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posted by hubie on Monday March 20 2023, @08:26AM   Printer-friendly

Organizations must educate themselves and their users on how to detect, disrupt, and defend against the increasing volume of online disinformation:

More and more, nation-states are leveraging sophisticated cyber influence campaigns and digital propaganda to sway public opinion. Their goal? To decrease trust, increase polarization, and undermine democracies around the world.

In particular, synthetic media is becoming more commonplace thanks to an increase in tools that easily create and disseminate realistic artificial images, videos, and audio. This technology is advancing so quickly that soon anyone will be able to create a synthetic video of anyone saying or doing anything the creator wants. According to Sentinel, there was a 900% year-over-year increase in the proliferation of deepfakes in 2020.

It's up to organizations to protect against these cyber influence operations. But strategies are available for organizations to detect, disrupt, deter, and defend against online propaganda. Read on to learn more.

[...] As technology advances, tools that have traditionally been used in cyberattacks are now being applied to cyber influence operations. Nation-states have also begun collaborating to amplify each other's fake content.

These trends point to a need for greater consumer education on how to accurately identify foreign influence operations and avoid engaging with them. We believe the best way to promote this education is to increase collaboration between the federal government, the private sector, and end users in business and personal contexts.

There are four key ways to ensure the effectiveness of such training and education. First, we must be able to detect foreign cyber influence operations. No individual organization will be able to do this on its own. Instead, we will need the support of academic institutions, nonprofit organizations, and other entities to better analyze and report on cyber influence operations.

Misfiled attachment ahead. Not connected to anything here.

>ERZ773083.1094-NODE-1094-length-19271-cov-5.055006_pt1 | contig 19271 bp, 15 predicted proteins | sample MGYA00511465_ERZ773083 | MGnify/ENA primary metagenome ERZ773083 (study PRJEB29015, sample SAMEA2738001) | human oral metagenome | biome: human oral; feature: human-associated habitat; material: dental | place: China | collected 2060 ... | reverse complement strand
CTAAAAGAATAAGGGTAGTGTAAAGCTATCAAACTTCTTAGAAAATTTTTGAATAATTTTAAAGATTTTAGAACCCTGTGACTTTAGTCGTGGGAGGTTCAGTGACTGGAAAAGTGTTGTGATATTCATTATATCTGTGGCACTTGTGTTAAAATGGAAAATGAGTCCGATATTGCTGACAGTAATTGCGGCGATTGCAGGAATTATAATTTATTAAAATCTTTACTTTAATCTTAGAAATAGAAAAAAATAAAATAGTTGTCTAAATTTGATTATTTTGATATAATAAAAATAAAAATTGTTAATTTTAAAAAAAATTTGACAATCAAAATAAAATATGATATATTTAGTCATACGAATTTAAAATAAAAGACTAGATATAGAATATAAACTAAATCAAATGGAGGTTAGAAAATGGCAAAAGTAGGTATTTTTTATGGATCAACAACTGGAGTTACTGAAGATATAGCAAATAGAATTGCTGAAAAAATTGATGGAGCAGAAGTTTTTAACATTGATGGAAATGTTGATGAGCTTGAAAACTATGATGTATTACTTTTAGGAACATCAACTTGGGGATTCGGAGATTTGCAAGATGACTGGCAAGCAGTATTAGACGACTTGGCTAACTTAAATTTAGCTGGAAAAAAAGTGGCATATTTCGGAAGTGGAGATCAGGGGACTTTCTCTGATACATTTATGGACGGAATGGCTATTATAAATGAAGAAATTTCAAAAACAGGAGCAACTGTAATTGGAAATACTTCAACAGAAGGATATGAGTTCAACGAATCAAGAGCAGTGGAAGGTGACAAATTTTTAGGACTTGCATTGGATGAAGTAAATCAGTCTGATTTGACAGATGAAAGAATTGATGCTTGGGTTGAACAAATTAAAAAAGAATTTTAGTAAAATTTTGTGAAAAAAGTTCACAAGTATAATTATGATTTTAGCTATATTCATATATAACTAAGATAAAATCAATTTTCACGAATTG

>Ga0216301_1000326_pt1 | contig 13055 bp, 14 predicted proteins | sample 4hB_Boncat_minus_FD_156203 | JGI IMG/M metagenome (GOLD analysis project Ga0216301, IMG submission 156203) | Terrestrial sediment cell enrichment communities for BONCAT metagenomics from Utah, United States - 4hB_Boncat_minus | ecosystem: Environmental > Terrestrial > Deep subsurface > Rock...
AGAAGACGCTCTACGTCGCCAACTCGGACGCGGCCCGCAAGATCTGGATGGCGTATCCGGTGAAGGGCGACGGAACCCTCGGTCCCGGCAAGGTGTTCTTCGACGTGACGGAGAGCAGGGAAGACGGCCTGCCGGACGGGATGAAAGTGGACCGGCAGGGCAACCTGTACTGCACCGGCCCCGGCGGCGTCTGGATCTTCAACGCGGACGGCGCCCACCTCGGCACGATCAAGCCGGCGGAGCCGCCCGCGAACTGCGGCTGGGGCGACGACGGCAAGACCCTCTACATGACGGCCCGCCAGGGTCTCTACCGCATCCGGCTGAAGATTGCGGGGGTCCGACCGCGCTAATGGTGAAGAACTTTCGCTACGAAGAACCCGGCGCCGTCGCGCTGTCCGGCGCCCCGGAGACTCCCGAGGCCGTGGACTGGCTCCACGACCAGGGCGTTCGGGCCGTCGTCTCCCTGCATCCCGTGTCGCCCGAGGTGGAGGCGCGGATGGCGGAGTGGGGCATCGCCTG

Next, defenses must be strengthened to account for the challenges and opportunities that technology has created for the world's democracies — especially when it comes to the disruption of independent journalism, local news, and information accuracy.

Another element in combating this widespread deception is radical transparency. We recommend increasing both the volume and dissemination of geopolitical analysis, reporting, and threat intelligence to better inform effective responses and protection.

Finally, there have to be consequences when nation-states violate international rules. While it often falls on state, local, and federal governments to enforce these penalties, multistakeholder action can be leveraged to strengthen and extend international norms. For example, Microsoft recently signed onto the European Commission's Code of Practice on Disinformation along with more than 30 online businesses to collectively tackle this growing challenge. Governments can build on these norms and laws to advance accountability.

Ultimately, threat actors are only going to continue getting better at evading detection and influencing public opinion. The latest nation-state threats and emerging trends show that threat actors will keep evolving their tactics. However, there are things organizations can do to improve their defenses. We just need to create holistic policies that public and private entities alike can use to combat digital propaganda and protect our collective operations against false narratives.


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  • (Score: 2) by PiMuNu on Monday March 20 2023, @02:54PM (10 children)

    by PiMuNu (3823) on Monday March 20 2023, @02:54PM (#1297177)

    Technical solution is that we watermark trustworthy digital media.

    Any old fool can make a video showing Biden/Trump/whoever in whatever compromising situation. But a watermark provides an audit trail. Without such a watermark, the video is just BS.

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  • (Score: 2) by aafcac on Monday March 20 2023, @03:07PM (8 children)

    by aafcac (17646) on Monday March 20 2023, @03:07PM (#1297181)

    That doesn't work though with machine learning. You'd have to embed a crypto signature into each frame and hope that the general public recognizes a wrong or missing signature as evidence that it's a forgery. All the viewing apps would have to display the information for it to work. The traditional watermarks are trivial to remove with ML in a way that's hard to detect. Embedding it is better, but probably not much, and it has no guarantee of being noticed.